05 April 2012 03:14 [Source: ICIS news]
ORLANDO, Florida (ICIS)--Invista Engineering Polymers has unveiled a new resin for use in high-temperature applications, especially automotive, a company executive said on Wednesday.
“As a result of the automotive sector’s efforts to improve fuel efficiency through light weighting, we are seeing increasing use of applications such as turbo-charged engines, which require greater temperature resistance,” said Kurt Burmeister, Invista executive vice president for engineering polymers, at the release of the company’s new TORZEN Marathon PA66 resin.
Burmeister was speaking during a presentation at the National Plastics Exposition (NPE) in Orlando.
Conventional PA66 -- or nylon 6,6 (polyamide 6,6) -- resins cannot be used in applications that need continuous heat up to about 180°C, said Burmeister.
“Given the limitations of conventional PA66, other polymers, such as higher temperature polyamides (PPA) and polyphenylene sulfides (PPS), are generally used,” he said.
However, the company’s new TORZEN Marathon resin “expands the application space for PA66 to a continuous use of heat of 210°C, while maintaining a peak temperature of 240°C to 250°C”, Burmeister added.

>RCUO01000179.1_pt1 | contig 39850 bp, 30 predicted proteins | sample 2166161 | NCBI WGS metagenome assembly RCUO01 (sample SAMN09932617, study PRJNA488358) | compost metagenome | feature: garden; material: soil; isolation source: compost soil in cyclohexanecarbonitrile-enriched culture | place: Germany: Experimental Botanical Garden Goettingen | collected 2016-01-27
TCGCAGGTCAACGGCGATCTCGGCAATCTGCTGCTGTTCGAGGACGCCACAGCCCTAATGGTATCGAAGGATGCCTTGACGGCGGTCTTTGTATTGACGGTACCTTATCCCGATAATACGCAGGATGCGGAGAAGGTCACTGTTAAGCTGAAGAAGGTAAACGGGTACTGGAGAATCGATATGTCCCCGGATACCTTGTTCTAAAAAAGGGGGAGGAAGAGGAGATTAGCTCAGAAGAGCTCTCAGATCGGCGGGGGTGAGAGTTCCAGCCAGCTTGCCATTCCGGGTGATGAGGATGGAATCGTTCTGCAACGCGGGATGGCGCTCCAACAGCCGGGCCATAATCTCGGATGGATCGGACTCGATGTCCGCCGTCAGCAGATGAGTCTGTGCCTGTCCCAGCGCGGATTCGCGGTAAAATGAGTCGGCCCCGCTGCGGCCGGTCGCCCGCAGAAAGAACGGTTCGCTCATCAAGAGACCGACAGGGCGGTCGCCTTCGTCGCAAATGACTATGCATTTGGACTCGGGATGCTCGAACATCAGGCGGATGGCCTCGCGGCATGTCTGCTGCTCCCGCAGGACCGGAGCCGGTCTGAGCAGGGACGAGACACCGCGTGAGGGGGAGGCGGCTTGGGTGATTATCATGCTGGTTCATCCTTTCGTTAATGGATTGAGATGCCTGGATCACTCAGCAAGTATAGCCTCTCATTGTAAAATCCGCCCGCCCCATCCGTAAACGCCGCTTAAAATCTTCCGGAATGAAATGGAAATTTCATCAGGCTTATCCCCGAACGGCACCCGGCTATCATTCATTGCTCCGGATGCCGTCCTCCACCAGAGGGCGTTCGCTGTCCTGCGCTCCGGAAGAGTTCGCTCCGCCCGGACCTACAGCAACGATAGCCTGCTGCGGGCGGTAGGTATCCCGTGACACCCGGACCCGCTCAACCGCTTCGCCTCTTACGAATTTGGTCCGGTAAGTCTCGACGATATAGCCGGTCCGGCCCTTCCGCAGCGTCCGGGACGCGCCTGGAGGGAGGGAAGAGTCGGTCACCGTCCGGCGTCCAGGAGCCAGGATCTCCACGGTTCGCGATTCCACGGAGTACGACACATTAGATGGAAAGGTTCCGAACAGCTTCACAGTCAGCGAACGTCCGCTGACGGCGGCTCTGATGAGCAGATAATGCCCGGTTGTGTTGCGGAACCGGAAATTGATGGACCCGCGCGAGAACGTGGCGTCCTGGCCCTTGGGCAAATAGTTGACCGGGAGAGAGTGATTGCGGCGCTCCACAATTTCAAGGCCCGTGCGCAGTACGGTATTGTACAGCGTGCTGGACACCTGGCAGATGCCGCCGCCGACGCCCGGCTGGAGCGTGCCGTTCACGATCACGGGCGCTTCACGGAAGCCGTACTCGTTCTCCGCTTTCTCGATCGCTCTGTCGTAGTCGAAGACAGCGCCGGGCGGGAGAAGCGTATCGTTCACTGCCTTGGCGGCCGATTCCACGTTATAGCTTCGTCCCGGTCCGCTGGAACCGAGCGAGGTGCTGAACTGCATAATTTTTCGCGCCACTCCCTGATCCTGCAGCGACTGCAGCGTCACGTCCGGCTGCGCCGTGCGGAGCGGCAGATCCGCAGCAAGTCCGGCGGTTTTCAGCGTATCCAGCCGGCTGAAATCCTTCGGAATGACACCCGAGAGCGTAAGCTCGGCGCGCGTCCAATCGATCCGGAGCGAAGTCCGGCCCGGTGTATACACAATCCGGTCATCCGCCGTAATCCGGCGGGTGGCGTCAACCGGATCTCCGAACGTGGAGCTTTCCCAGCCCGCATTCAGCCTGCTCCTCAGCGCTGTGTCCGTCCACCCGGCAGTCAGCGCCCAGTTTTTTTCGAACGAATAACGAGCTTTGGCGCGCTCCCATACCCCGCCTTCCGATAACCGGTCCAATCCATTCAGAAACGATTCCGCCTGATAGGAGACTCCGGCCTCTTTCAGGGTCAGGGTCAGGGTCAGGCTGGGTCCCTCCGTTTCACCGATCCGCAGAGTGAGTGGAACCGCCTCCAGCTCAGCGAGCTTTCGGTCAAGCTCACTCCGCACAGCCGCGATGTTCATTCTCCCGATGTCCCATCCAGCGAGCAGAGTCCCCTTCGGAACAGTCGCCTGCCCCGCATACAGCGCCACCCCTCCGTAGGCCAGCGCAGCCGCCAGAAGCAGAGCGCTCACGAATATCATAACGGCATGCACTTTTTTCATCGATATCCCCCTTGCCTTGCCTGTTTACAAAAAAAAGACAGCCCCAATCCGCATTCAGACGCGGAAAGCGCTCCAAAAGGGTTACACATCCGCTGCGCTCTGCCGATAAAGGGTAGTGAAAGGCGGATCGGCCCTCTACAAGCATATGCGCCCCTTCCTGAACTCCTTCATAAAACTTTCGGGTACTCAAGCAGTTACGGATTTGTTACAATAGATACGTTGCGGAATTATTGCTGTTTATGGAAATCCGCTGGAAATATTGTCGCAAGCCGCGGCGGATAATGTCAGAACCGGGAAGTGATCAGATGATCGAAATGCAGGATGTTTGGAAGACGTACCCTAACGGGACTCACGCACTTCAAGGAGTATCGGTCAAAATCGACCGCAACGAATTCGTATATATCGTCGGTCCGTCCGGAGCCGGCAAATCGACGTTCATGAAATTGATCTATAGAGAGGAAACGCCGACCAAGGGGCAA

“This new technology enables [customers] to use tools that are already cut for PA66 and offers a 40% to 50% improvement in flow versus conventional PA66 resins,” he said.
While the product’s “PA66 backbone is still the same… minimising surface oxidation is the key to enhancing the life of the polymer”, said Vikram Gopal, Invista’s global director, engineering polymers technology and product marketing, on the sidelines of NPE.
According to the company, TORZEN Marathon resin retains around 90% of its tensile strength after 1,000 hours at 210°C, a 70-80% improvement over conventional PA6 and PA66 resins, which retain around 50%.
In addition to automotive applications, the new resin is also targeted at the electrical and electronics segments.
The four-day NPE is sponsored by the Society of the Plastics Industry (SPI) and runs through Thursday.
Read John Baker’s Chemicals and Innovation blog
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